Published January 18, 2024

The owner of the Superdry clothing and retail brand has recently launched a trademark infringement action against Manchester City FC, specifically, for the use of the term ‘Super “DRY”’ on its training kit, as part of its Asahi sponsorship deal. 

The name of Asahi’s alcohol-free beer, Super “Dry”, was intended to feature on the Manchester City kits through the 2023-2024 season. The case is interesting for demonstrating that sponsorship deals and the resulting cross-over of product categories can bring two brands into conflict — especially with offerings that at first glance may not seem similar; in this case, beer and clothing. 

It seems that Superdry is claiming the term ‘Super “DRY”’ on the kit, appearing above the Asahi name, is identical to its SUPERDRY trademark. The brand is also claiming that Manchester City is free-riding on its reputable trademark, which could also be tarnished if the clothing sold by Manchester City is of poor quality. 

As a possible defense, Manchester City could argue that in the context of its use, the term Super “Dry” on the kit is to promote Asahi beer and is not used on clothing as such, which does not impact the essential function of the Superdry brand to identify its goods. This would allow them to bring in arguments around confusion i.e., that consumers will understand the term to relate to Asahi in the wider context of the sponsorship deal, particularly as this will also involve Asahi beer being sold at football games with the branding visible on screens at the stadium and during the game. The ASAHI trademark is also visible on the shirts themselves but, according to reports, Superdry has submitted images of players to show that the ASAHI mark is not always visible during play.

However, this line of argument may face challenges given that football kits are often sold to customers online and via third-party retailers, in a separate context from the live games where the Asahi sponsorship may be more obvious. In its court filings, Superdry has also apparently pointed to many of its celebrity sponsorships and endorsements over time, possibly to argue that there is a risk consumers would believe the kits to be sponsored by Superdry instead of or as well as Asahi.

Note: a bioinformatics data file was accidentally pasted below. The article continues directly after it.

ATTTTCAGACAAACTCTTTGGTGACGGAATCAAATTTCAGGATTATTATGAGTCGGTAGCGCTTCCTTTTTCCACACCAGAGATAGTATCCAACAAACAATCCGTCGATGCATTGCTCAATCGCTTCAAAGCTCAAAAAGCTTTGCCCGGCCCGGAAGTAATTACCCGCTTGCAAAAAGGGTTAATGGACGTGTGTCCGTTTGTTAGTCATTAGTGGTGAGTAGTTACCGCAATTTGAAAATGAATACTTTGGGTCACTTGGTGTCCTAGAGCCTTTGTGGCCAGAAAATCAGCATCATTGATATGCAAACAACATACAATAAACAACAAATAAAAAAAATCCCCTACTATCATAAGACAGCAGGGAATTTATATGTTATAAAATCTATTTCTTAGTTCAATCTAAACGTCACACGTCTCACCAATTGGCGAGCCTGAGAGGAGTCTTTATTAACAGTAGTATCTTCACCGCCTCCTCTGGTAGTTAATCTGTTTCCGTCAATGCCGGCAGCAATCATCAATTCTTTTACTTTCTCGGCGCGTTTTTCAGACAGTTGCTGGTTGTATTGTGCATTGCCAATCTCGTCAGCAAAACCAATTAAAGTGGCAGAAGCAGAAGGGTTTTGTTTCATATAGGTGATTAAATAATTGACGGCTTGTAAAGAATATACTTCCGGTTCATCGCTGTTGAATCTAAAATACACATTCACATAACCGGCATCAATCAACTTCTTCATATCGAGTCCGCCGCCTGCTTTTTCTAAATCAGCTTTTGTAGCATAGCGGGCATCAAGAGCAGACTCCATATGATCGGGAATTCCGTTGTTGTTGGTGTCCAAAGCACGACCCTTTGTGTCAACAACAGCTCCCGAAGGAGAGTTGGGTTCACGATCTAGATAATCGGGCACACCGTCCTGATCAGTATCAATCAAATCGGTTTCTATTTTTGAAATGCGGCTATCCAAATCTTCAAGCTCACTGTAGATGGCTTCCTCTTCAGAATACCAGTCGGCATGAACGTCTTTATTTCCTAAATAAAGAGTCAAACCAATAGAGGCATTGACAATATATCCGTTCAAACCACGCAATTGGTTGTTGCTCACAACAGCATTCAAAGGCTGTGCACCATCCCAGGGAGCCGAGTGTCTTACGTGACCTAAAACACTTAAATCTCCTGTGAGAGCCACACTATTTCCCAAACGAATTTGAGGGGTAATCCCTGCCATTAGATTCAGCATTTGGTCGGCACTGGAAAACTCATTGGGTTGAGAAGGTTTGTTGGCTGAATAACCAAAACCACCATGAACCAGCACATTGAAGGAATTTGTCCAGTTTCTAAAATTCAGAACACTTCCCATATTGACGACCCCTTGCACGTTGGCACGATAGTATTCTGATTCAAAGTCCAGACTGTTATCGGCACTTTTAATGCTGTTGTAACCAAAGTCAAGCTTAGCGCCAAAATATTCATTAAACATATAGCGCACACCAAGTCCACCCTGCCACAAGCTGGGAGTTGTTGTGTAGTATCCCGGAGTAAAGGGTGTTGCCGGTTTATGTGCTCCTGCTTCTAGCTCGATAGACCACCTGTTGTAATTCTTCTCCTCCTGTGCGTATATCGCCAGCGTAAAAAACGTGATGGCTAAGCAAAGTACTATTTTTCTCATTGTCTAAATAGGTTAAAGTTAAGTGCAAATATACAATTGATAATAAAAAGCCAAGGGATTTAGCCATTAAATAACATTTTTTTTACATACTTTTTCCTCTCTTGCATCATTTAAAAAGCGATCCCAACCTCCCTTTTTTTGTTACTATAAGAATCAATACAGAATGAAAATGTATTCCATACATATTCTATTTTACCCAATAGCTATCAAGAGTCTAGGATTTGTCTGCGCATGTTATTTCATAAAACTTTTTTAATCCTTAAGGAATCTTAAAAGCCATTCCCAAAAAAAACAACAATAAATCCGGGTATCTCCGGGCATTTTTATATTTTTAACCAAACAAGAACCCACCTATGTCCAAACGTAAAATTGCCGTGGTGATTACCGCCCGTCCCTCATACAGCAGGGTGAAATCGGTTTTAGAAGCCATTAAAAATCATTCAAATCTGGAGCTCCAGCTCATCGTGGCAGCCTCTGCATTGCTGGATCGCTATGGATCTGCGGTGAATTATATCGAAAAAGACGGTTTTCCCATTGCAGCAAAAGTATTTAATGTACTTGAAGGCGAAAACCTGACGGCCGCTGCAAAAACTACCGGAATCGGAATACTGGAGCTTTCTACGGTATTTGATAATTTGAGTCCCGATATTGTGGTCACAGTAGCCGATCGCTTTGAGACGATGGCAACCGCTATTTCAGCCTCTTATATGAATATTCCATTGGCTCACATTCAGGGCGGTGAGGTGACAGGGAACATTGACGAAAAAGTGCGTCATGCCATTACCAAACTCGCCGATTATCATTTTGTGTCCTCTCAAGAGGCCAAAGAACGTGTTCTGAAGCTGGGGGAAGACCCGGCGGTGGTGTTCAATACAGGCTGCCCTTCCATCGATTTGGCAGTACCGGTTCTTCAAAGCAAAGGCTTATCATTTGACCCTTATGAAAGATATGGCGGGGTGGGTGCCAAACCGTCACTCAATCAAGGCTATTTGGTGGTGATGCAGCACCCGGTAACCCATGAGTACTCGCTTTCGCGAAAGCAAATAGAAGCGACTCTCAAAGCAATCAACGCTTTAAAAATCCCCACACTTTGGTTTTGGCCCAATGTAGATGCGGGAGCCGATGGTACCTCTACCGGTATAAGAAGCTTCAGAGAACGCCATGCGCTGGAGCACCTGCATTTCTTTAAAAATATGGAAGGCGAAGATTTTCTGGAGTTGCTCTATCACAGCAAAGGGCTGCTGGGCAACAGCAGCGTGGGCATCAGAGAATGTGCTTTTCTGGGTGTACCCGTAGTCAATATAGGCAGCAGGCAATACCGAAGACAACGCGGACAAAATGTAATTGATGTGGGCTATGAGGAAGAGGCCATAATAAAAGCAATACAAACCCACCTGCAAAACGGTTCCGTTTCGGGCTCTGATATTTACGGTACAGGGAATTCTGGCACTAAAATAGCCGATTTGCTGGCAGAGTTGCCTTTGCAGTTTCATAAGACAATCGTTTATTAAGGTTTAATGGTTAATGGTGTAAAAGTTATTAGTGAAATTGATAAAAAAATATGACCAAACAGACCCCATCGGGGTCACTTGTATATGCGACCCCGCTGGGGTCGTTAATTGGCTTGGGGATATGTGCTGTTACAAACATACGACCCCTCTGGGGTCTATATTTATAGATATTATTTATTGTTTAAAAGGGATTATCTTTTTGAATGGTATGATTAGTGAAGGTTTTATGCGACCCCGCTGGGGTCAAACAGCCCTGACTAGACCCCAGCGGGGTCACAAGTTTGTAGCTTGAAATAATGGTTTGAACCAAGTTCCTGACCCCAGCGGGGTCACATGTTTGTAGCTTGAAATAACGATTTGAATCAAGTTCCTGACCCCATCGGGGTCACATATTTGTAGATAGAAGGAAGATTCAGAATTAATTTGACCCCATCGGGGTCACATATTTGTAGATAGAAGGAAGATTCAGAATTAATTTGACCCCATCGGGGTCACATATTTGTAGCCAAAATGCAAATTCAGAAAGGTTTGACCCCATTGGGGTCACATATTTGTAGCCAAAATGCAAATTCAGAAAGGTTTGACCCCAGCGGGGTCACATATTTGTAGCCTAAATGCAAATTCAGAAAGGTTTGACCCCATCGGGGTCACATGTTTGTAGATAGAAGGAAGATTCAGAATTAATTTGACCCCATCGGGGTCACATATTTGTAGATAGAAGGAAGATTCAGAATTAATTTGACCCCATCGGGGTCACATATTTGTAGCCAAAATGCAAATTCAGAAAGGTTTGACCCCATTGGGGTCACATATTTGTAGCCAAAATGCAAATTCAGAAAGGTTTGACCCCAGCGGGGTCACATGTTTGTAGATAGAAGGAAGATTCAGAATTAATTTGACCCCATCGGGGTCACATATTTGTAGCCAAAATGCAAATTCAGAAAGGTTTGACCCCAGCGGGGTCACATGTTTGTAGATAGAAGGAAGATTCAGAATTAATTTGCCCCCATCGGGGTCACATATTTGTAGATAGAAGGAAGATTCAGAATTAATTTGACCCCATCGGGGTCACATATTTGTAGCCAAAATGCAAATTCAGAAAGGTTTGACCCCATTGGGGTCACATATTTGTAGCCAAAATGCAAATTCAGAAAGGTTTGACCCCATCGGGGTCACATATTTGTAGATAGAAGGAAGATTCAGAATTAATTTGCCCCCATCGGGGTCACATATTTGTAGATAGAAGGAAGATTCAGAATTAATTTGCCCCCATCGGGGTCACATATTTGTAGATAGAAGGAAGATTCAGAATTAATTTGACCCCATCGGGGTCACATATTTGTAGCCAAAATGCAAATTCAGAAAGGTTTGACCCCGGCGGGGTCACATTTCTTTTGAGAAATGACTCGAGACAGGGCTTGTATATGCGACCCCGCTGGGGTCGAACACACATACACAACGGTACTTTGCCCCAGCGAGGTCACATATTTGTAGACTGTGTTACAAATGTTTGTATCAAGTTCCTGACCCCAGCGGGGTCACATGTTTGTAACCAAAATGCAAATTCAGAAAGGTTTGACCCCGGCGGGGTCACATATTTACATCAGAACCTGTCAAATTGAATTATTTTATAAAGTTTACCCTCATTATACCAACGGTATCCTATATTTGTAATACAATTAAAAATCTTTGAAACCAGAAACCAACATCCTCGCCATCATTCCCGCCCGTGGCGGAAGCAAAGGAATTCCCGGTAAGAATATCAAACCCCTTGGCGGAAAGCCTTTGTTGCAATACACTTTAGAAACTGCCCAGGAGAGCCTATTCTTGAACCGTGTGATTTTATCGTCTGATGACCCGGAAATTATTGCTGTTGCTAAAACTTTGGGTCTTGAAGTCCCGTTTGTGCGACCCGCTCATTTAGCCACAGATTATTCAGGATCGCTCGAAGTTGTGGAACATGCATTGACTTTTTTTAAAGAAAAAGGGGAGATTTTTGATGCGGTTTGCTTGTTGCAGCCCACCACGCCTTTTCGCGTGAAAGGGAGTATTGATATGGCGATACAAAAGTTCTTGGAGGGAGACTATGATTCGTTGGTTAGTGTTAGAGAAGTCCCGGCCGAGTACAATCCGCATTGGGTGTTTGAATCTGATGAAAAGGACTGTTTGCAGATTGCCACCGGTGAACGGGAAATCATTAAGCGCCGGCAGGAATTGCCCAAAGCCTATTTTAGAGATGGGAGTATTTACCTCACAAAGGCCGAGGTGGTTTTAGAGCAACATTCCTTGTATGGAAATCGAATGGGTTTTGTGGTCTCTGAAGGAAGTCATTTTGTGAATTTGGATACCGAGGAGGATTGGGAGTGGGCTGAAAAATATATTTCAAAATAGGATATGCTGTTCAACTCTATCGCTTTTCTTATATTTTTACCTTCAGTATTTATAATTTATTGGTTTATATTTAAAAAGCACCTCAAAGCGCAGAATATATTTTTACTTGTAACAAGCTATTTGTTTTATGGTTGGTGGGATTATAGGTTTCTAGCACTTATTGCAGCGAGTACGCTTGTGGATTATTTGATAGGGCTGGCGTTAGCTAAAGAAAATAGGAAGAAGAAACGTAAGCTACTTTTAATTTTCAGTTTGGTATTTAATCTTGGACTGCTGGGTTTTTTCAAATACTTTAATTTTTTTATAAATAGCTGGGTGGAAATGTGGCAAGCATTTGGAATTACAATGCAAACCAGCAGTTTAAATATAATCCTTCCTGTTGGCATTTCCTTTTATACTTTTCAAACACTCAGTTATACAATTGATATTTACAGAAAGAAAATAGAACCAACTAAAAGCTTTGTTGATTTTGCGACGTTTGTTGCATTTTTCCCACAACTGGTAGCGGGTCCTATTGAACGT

If the High Court were to side with Manchester City, this could signal a move away from the expanded function analysis of trademark law established by EU jurisprudence, first in Arsenal v. Reed, and the widening of infringement grounds to include harm to the advertising function under Section 10(1) of the Trade Marks Act. This is unlikely to be overturned completely, but the High Court could, as above, rely on the context of use to find in favor of Manchester City. 

Manchester City could also look to defend the double identity ground of infringement by arguing that the marks SUPERDRY and Super “Dry” are not identical, as Super “Dry” could be seen as two separate words. 

The requirement of “without due cause” under the 10(3) grounds of infringement for reputable marks could also be explored further. Manchester City could point to the use of Super “Dry” as a descriptive indication of Asahi’s established alcohol-free beer and its sponsorship as being ‘with’ due cause, rather than an attempt to reference and free-ride on the Superdry brand. This is possibly more likely to carry weight before the UK High Court than in the EU.

Reacting quickly to the allegations and seemingly before a decision on Superdry’s requested junction has been issued, Manchester City seems to have already modified the kits, with the club this week training in clothes bearing the words “Asahi 0.0%” without the Super “Dry” term. To make the most of the sponsorship throughout the upcoming season, Manchester City may have chosen to back down from any dispute and make the requested changes or at least pending any decision.

The conflict between Superdry and Asahi over the SUPERDRY markmark is not new. Back in 2004, Asahi lost an opposition to a UK trademark application in the name of the then owners of the SUPERDRY clothing brand — many of the arguments above being replayed, albeit then with the tables being turned. Other commentators have also pointed out that the Asahi Super “DRY” existed before the clothing and retail brand and that the latter may have been inspired by the former. No doubt Superdry would argue that until now the two parties have been in different sectors of the market. This shows how markets are increasingly converging and exacerbating the potential for IP conflicts.

Emma Pallister

Written by Emma Pallister

Chartered Trademark Attorney, HGF


You may also like…

Contact us to write for out Newsletter

Subscribe To Our Newsletter

Our weekly newsletter is exclusively based on trademarks, instead of a generic IP newsletter! We also will be including a selection of the top articles from The Trademark Lawyermagazine. Please enter your details below to be included in our mailing list.

You have Successfully Subscribed!